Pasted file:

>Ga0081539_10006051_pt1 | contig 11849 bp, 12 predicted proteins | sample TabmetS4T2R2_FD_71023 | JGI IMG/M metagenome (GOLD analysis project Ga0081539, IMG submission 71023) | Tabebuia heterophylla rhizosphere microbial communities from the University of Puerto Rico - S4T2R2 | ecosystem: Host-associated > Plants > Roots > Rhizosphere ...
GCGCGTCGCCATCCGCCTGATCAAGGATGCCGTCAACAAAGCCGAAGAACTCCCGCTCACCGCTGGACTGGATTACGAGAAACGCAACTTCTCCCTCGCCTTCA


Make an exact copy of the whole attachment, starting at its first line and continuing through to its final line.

>Ga0081539_10006051_pt1 | contig 11849 bp, 12 predicted proteins | sample TabmetS4T2R2_FD_71023 | JGI IMG/M metagenome (GOLD analysis project Ga0081539, IMG submission 71023) | Tabebuia heterophylla rhizosphere microbial communities from the University of Puerto Rico - S4T2R2 | ecosystem: Host-associated > Plants > Roots > Rhizosphere ...
GCGCGTCGCCATCCGCCTGATCAAGGATGCCGTCAACAAAGCCGAAGAACTCCCGCTCACCGCTGGACTGGATTACGAGAAACGCAACTTCTCCCTCGCCTTCA